Deeply researched, telling moments in the life of arguably the most written-about man in American history.

Pub Date: Feb. 7, 2017

ISBN: 978-0-670-02590-9

Page Count: 496

Publisher: Viking

Review Posted Online: Nov. 23, 2016

Kirkus Reviews Issue: Dec. 1, 2016

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Doyle offers another lucid, inspiring chronicle of female empowerment and the rewards of self-awareness and renewal.

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More life reflections from the bestselling author on themes of societal captivity and the catharsis of personal freedom.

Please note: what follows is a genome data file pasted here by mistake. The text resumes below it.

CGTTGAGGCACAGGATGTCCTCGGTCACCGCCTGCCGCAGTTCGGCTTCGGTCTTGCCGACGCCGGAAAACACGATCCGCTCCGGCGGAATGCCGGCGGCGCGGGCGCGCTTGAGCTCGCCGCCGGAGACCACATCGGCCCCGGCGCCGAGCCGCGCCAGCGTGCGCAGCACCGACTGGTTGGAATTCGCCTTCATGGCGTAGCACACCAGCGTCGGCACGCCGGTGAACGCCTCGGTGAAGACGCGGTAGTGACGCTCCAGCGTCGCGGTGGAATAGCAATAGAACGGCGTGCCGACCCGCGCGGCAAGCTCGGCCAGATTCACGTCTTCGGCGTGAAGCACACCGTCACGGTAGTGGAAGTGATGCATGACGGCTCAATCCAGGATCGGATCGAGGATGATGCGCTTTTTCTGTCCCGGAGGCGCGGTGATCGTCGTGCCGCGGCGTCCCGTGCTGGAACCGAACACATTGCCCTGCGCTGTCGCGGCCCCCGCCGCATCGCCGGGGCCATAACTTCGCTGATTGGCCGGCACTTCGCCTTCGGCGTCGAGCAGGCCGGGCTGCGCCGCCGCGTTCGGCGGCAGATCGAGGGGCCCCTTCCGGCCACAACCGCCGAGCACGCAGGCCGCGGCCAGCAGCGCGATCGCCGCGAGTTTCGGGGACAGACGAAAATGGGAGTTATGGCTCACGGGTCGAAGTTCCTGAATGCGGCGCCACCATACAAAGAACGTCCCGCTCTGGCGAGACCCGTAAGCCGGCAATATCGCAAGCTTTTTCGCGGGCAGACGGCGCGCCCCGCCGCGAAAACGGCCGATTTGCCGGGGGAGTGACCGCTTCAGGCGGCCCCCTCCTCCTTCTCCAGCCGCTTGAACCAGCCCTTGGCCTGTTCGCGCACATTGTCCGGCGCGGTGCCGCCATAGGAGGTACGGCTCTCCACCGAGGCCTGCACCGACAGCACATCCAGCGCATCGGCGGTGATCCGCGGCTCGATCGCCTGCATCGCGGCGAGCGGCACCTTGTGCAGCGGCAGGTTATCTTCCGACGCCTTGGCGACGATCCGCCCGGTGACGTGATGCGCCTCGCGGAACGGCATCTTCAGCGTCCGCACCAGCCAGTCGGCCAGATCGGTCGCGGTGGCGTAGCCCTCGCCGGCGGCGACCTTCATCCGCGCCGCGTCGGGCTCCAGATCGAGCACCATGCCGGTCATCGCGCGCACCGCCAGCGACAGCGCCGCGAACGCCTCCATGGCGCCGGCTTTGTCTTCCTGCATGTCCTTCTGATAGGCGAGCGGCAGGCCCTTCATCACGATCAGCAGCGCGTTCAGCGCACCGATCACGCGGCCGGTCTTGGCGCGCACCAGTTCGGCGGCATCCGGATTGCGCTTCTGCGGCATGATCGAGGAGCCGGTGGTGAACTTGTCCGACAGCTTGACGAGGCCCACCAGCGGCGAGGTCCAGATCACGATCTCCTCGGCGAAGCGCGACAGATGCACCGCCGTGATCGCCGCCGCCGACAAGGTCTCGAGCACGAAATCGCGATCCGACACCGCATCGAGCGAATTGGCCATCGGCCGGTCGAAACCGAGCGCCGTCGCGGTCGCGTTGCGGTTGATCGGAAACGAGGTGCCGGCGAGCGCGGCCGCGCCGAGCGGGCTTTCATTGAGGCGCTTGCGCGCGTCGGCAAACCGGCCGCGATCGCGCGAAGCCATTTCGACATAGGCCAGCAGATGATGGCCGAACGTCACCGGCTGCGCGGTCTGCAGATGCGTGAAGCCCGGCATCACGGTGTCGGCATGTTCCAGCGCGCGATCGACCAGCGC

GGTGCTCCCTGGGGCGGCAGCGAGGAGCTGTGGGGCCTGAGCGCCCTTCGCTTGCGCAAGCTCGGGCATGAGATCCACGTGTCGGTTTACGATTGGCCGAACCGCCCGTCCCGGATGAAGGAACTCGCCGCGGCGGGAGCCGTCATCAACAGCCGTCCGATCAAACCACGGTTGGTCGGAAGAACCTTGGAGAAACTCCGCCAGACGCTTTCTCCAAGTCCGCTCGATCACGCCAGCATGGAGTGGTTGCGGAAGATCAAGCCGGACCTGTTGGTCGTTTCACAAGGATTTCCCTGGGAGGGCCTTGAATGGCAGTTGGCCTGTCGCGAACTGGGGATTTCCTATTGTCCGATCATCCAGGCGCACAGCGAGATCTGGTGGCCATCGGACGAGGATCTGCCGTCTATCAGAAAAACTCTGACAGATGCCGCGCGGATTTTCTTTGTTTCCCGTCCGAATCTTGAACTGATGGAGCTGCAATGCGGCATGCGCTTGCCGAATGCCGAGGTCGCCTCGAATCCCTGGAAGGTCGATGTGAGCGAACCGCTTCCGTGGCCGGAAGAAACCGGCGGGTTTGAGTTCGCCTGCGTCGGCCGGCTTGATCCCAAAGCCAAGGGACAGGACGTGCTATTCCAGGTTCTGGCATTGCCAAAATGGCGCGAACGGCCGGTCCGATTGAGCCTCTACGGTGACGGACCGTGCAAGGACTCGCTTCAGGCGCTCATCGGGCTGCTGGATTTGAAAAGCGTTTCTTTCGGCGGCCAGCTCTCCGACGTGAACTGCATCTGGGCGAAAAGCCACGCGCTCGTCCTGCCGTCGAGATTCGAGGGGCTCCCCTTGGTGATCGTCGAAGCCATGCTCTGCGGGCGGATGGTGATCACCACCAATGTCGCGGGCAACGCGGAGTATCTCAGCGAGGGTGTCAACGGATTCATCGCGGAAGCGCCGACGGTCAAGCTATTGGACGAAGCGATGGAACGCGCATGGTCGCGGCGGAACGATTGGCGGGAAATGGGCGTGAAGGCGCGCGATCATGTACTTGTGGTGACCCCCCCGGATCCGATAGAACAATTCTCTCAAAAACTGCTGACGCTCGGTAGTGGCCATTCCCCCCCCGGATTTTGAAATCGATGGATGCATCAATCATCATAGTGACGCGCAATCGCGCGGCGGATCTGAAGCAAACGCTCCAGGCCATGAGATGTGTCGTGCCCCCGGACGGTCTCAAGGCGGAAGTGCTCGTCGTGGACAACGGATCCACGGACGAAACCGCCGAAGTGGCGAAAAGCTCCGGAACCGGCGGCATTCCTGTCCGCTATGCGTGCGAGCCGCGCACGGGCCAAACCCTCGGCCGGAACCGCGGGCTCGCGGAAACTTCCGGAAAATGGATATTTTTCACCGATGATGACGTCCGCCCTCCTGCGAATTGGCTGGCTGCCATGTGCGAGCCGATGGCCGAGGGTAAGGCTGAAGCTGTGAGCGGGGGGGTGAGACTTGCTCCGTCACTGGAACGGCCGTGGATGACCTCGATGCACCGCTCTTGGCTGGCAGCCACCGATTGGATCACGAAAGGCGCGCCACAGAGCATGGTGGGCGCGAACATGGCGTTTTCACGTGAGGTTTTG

In her third book, Doyle (Love Warrior, 2016, etc.) begins with a life-changing event. “Four years ago,” she writes, “married to the father of my three children, I fell in love with a woman.” That woman, Abby Wambach, would become her wife. Emblematically arranged into three sections—“Caged,” “Keys,” “Freedom”—the narrative offers, among other elements, vignettes about the soulful author’s girlhood, when she was bulimic and felt like a zoo animal, a “caged girl made for wide-open skies.” She followed the path that seemed right and appropriate based on her Catholic upbringing and adolescent conditioning. After a downward spiral into “drinking, drugging, and purging,” Doyle found sobriety and the authentic self she’d been suppressing. Still, there was trouble: Straining an already troubled marriage was her husband’s infidelity, which eventually led to life-altering choices and the discovery of a love she’d never experienced before. Throughout the book, Doyle remains open and candid, whether she’s admitting to rigging a high school homecoming court election or denouncing the doting perfectionism of “cream cheese parenting,” which is about “giving your children the best of everything.” The author’s fears and concerns are often mirrored by real-world issues: gender roles and bias, white privilege, racism, and religion-fueled homophobia and hypocrisy. Some stories merely skim the surface of larger issues, but Doyle revisits them in later sections and digs deeper, using friends and familial references to personify their impact on her life, both past and present. Shorter pieces, some only a page in length, manage to effectively translate an emotional gut punch, as when Doyle’s therapist called her blooming extramarital lesbian love a “dangerous distraction.” Ultimately, the narrative is an in-depth look at a courageous woman eager to share the wealth of her experiences by embracing vulnerability and reclaiming her inner strength and resiliency.